Via Allah at Hot Air, if this doesn't fill you with pride for America, nothing ever will. Keep in mind, this is a New York Times reporter drawing a stark contrast between the Iraq of 2006 and its present-day incarnation. The transformation is miraculous --a testament to the power of tenacity in the face of virulent opposition, unshakeable faith in a noble mission against formidable odds and an unwavering commitment to the cause of freedom, no matter the cost:
Two years ago, when I last stayed in Baghdad, Karada Mariam was like the whole of the city: shuttered, shattered, broken and dead.
Abu Nawas Park — I didn’t recognize that, either. By the time I had left the country in August 2006, the two-mile stretch of riverside park was a grim, spooky, deserted place, a symbol for the dying city that Baghdad had become.
These days, the same park is filled with people: families with children, women in jeans, women walking alone. Even the nighttime, when Iraqis used to cower inside their homes, no longer scares them. I can hear their laughter wafting from the park. At sundown the other day, I had to weave my way through perhaps 2,000 people. It was an astonishing, beautiful scene — impossible, incomprehensible, only months ago.
When I left Baghdad two years ago, the nation’s social fabric seemed too shredded to ever come together again. The very worst had lost its power to shock. To return now is to be jarred in the oddest way possible: by the normal, by the pleasant, even by hope. The questions are jarring, too. Is it really different now? Is this something like peace or victory? And, if so, for whom: the Americans or the Iraqis?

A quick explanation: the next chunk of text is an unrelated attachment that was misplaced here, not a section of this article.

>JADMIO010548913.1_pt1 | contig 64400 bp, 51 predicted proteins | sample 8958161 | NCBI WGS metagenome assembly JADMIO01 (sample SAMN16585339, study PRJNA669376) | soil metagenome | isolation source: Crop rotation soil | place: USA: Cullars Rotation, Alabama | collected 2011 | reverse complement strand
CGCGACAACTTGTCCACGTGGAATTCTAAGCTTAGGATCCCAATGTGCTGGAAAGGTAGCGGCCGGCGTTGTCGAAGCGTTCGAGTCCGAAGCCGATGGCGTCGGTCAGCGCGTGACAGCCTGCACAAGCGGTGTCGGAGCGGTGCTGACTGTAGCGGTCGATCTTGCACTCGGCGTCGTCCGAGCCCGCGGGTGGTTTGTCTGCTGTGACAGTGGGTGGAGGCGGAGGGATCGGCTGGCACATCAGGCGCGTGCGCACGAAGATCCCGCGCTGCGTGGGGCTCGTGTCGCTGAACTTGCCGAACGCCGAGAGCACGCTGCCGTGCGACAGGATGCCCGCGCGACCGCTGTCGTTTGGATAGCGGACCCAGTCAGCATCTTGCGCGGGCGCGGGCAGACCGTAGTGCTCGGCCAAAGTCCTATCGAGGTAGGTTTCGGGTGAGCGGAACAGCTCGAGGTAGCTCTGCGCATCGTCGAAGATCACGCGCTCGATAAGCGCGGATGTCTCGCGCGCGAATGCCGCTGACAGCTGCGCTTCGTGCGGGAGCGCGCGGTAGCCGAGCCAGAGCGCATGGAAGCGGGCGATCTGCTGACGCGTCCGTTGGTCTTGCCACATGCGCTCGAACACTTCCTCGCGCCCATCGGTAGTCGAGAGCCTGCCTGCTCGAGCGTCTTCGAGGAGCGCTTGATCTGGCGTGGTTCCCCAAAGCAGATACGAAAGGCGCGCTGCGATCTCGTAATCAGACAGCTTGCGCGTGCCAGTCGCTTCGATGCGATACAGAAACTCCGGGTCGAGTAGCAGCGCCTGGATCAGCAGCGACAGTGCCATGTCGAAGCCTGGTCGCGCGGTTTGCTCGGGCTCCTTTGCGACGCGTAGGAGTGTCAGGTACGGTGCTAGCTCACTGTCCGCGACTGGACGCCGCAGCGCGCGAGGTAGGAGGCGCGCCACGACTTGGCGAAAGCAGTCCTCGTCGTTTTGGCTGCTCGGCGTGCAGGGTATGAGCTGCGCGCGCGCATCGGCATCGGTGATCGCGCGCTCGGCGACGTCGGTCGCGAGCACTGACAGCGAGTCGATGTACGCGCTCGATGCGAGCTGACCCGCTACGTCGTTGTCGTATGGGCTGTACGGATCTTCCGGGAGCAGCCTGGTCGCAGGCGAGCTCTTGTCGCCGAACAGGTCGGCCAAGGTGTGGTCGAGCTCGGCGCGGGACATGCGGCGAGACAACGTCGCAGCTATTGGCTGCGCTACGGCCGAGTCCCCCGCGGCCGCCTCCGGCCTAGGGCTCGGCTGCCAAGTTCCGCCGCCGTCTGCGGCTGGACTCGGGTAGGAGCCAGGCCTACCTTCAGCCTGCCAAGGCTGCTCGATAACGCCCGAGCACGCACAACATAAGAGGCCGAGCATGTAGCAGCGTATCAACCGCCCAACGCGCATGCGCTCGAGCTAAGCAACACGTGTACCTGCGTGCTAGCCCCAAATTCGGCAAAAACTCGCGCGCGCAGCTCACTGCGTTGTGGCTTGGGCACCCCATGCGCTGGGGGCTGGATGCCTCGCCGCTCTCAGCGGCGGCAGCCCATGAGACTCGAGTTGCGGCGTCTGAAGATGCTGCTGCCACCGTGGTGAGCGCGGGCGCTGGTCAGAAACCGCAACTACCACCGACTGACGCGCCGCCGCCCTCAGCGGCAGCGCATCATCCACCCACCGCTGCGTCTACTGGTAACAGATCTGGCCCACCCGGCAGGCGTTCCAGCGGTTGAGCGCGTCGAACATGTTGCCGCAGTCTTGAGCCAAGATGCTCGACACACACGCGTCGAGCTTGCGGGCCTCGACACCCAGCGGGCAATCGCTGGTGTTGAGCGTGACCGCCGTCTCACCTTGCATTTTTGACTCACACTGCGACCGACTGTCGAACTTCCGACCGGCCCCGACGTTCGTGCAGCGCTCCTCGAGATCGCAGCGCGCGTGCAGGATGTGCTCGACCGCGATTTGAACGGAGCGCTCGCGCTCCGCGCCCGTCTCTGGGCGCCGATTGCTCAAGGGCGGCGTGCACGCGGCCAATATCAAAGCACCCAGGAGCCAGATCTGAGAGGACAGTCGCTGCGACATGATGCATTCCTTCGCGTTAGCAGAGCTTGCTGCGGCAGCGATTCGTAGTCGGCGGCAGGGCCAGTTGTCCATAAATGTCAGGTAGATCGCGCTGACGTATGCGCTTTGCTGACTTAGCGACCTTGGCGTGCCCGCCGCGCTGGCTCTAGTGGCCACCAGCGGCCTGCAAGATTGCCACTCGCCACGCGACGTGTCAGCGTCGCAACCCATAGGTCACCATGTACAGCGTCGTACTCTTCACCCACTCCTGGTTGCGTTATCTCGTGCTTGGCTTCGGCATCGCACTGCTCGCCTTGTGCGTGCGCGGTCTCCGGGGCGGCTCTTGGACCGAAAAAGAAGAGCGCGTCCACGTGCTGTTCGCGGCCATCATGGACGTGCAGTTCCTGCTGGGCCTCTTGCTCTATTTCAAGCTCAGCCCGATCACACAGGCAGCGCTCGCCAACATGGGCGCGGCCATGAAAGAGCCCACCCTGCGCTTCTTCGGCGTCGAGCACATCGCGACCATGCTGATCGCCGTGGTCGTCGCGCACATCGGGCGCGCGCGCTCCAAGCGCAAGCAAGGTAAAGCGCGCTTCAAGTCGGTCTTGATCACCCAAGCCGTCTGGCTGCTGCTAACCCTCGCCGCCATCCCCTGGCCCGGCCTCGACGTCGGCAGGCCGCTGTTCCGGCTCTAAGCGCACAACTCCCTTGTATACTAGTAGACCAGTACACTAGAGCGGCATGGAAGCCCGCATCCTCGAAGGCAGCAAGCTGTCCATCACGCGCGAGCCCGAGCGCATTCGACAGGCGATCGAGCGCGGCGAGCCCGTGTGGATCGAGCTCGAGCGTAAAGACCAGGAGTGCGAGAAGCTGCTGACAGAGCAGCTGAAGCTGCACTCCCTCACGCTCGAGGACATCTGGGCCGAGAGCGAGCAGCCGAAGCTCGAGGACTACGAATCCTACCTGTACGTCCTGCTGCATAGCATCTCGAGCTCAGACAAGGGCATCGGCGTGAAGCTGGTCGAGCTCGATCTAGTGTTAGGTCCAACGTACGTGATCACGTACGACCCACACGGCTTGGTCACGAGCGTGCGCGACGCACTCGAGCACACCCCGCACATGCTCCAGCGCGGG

There are plenty of reasons why this peace may only amount to a cease-fire, fragile and reversible. The “surge” of American troops is over. The Iraqis are moving to take their country back, yet they wonder what might happen when the Americans’ restraining presence is gone. The Awakening, a poetic name for paying former Sunni insurgents not to kill Americans or Iraqis, could fall apart, just as the Shiite Mahdi Army could reanimate itself as quickly as it disappeared. Politics in Iraq remains frozen in sectarian stalemate; the country’s leaders cannot even agree to set a date for provincial elections, which might hand power to groups that never had it before. The mountain of oil money, piled ever higher by record oil prices, may become another reason to spill blood.
But if this is not peace, it is not war, either — at least not the war I knew. When I left Iraq in the summer of 2006, after living three and a half years here following the collapse of Saddam Hussein’s regime, I believed that evil had triumphed, and that it would be many years before it might be stopped. Iraq, filled with so many people living so close together, nurturing dark and unknowable grievances, seemed destined for a ghastly unraveling.
And now, in the late summer of 2008, comes the calm. Violence has dropped by as much as 90 percent. A handful of the five million Iraqis who fled their homes — one-sixth of all Iraqis — are beginning to return. The mornings, once punctuated by the sounds of exploding bombs, are still. Is it possible that the rage, the thirst for revenge, the sectarian furies, have begun to fade? That Iraqis have been exhausted and frightened by what they have seen?
“We are normal people, ordinary people, like people everywhere,” Aziz al-Saiedi said to me the other day, as we sat on a park bench in Sadr City, only recently freed from the grip of the Mahdi Army. The park was just a small patch of bare ground with a couple of swing sets; it didn’t even have a name, yet it was filled to the bursting. “We want what everyone else wants in this world,” he said.
Read the whole thing. Then credit George W. Bush and John McCain for refusing to buckle to political pressure and demonstrating that true statesmenship involves a willingness to incite irrational hatred from those who stand to benefit the most. While America's elites rest comfortably in their ivory towers, true patriots both in Washington and on the battlefield quietly do the right thing, even if it means loss of life and limb. God bless them all.
We’d like a word with your woke 8 year old if that’s okay
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